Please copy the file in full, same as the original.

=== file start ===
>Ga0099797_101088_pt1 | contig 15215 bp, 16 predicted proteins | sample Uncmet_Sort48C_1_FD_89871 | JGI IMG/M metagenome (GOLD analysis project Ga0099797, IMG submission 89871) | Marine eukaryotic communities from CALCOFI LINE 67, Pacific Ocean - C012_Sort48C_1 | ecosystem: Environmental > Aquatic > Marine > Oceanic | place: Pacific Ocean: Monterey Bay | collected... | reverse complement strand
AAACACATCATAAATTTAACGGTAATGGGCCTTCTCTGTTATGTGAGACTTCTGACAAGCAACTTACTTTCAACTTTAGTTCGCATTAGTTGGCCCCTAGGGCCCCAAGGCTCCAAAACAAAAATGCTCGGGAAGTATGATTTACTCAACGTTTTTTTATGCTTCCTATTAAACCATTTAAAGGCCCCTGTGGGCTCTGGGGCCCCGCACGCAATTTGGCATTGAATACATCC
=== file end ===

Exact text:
>Ga0099797_101088_pt1 | contig 15215 bp, 16 predicted proteins | sample Uncmet_Sort48C_1_FD_89871 | JGI IMG/M metagenome (GOLD analysis project Ga0099797, IMG submission 89871) | Marine eukaryotic communities from CALCOFI LINE 67, Pacific Ocean - C012_Sort48C_1 | ecosystem: Environmental > Aquatic > Marine > Oceanic | place: Pacific Ocean: Monterey Bay | collected... | reverse complement strand
AAACACATCATAAATTTAACGGTAATGGGCCTTCTCTGTTATGTGAGACTTCTGACAAGCAACTTACTTTCAACTTTAGTTCGCATTAGTTGGCCCCTAGGGCCCCAAGGCTCCAAAACAAAAATGCTCGGGAAGTATGATTTACTCAACGTTTTTTTATGCTTCCTATTAAACCATTTAAAGGCCCCTGTGGGCTCTGGGGCCCCGCACGCAATTTGGCATTGAATACATCC